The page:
Richard Holliday, founder of Material Value, talks to AZoM about the importance of critical materials.
Could you please provide a brief introduction to the industry that Material Value works within and outline the key drivers?
Material Value provides consultancy services centred around materials technology. We work with clients to identify new materials, evaluate market opportunities, solve technology challenges and commercialise innovations. We work both on technical issues, as well as more strategic, business development activities – but ‘materials’ is the broad, common thread drawing all of our work together.
What are the key sectors that Material Value can assist in?
As you might expect with the name Material Value, we have extensive experience in materials technology. This includes nanotechnology, and the applications associated with these materials. But ‘materials’ is intrinsically interdisciplinary, so we also have experience in materials in their broadest sense; catalysts/chemicals, semiconductors/electronics, cleantech applications, medical applications, materials recycling and coatings, to name just a few.
We are fortunate to have an extensive network of research, technology and business contacts in a range of industries, across Europe, the Far East and North America, able to work on specific projects. For a small company we cover a broad range.
In what regions does Material Value usually operate, or is it a global company?
We are based in the UK, just outside of Oxford. It’s a great area to be located in; the triangle from Oxford to Cambridge to London is awash with leading universities, high-tech companies and innovation. Whilst it isn’t quite on the level of silicon-valley yet, it’s certainly a major, growing hub of innovation and technology in the UK. About half of our clients are based outside of the UK.
Why is a good knowledge of material science essential when starting up a business?
I’m personally very passionate about the field of materials. Materials are essential to economic growth and business competitiveness.
As AZoM users will know, a vast and growing range of material technologies are deployed in numerous applications, across every industry and market. Whatever business you are involved in – materials play a key role.
What are strategic or critical materials?
Strategic or critical materials (mostly metals but not all), are elements that are integral to a particular nation's defence, energy or other vital industry, but which are at risk of supply disruptions. Slight differences in the terms 'strategic materials' and 'critical materials' can be explained but the two phrases are largely used interchangeably by those working in this field.
There is no universal agreement on which materials are strategic or critical, which is not surprising given that each country, industry and company has a mix of economic and technical requirements from the materials it uses. The US Department of Energy currently defines neodymium, dysprosium, europium, terbium and yttrium as 'critical'. The European Union most recently defined neodymium, dysprosium, tellurium, gallium and indium at 'highest risk'.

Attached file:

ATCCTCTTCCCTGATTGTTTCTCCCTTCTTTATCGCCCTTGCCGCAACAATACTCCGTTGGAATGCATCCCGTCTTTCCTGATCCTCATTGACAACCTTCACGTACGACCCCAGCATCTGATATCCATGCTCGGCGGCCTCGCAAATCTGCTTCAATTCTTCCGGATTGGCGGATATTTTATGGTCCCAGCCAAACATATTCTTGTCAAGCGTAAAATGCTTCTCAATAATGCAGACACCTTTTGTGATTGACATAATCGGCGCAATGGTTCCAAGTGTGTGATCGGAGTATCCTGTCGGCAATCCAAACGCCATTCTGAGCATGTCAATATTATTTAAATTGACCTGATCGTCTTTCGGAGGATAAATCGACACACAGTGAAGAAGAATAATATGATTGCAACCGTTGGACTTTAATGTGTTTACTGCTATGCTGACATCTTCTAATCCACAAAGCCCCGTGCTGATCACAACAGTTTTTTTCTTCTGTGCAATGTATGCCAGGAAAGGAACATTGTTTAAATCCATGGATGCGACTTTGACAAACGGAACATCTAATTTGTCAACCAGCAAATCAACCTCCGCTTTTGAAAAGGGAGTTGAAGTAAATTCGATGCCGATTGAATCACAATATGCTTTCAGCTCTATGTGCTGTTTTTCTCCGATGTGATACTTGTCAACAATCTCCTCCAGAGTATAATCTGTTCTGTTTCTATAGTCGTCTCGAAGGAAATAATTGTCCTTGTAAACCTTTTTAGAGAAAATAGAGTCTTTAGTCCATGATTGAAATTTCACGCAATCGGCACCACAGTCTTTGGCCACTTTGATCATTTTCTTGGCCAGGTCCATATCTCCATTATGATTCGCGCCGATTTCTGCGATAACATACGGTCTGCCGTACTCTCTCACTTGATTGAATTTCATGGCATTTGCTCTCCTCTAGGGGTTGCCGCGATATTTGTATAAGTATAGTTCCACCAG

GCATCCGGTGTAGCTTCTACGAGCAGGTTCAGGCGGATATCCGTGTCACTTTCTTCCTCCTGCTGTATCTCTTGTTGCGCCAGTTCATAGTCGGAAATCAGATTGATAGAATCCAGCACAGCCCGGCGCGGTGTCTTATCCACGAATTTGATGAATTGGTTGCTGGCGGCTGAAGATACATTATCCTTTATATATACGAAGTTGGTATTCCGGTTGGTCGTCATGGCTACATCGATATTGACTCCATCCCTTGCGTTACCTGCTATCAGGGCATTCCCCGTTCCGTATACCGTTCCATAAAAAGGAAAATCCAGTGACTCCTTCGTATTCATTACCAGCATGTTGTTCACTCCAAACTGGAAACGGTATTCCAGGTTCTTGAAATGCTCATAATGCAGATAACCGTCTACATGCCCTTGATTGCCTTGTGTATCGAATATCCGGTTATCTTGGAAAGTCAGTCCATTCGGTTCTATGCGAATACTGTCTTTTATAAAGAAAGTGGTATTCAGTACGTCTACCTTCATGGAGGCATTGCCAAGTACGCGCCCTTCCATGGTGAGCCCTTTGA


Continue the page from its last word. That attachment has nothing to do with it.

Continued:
Other organisations have undertaken similar assessments leading to a long-list of elements that may in some circumstances fall into the strategic or critical categories. This has included tungsten, niobium, platinum and beryllium.
Is the current demand for critical materials sustainable?
This is a fast-moving issue. New mines are being developed to increase supply of many supply-constrained minerals and a huge amount of research is currently underway to substitute critical materials for more widely available alternatives. Both have the potential to change the importance of a specific material.
With China being the dominant leading supplier of many materials, countries and companies are right to be concerned about this issue. But it is important to look beyond the headlines and into the detail to gain a true picture and devise an appropriate strategy.
Material Value has recently collaborated on a white paper with Cientifica – could you give an overview of this?
Our white paper Simply No Substitute? took a critical look at the current technology and policy landscape in this area of critical materials. We have explained how a huge amount of research and development is currently taking place in academic and industrial research laboratories, with the aim of developing novel, innovative material substitutes or simply to ‘engineer-out’ critical materials with new designs. For example, our analysis showed the number of patents related to substitutes for rare earth elements has doubled in the last two years.
In an effort to ensure the interests of end-users are represented across this increasingly complex and rapidly developing issue, the publication proposed the creation of a new industry body. This would benefit not just end-users, but also primary and secondary producers of critical materials, for who it is currently only feasible to have sporadic and inconsistent interaction with the diverse range of industries that use their materials.
How do you see the field of material science developing over the next decade?
As with most things in life, it is hard to ignore the growing importance of China. A recent report from Thomson Reuters pointed out that China’s research output has grown from a barely detectable presence of fewer than 50 papers in 1981 to the single largest country producer of materials research, overtaking both USA and Japan. As this research becomes more application orientated, I expect to see some really interesting commercial materials technologies coming out of China.
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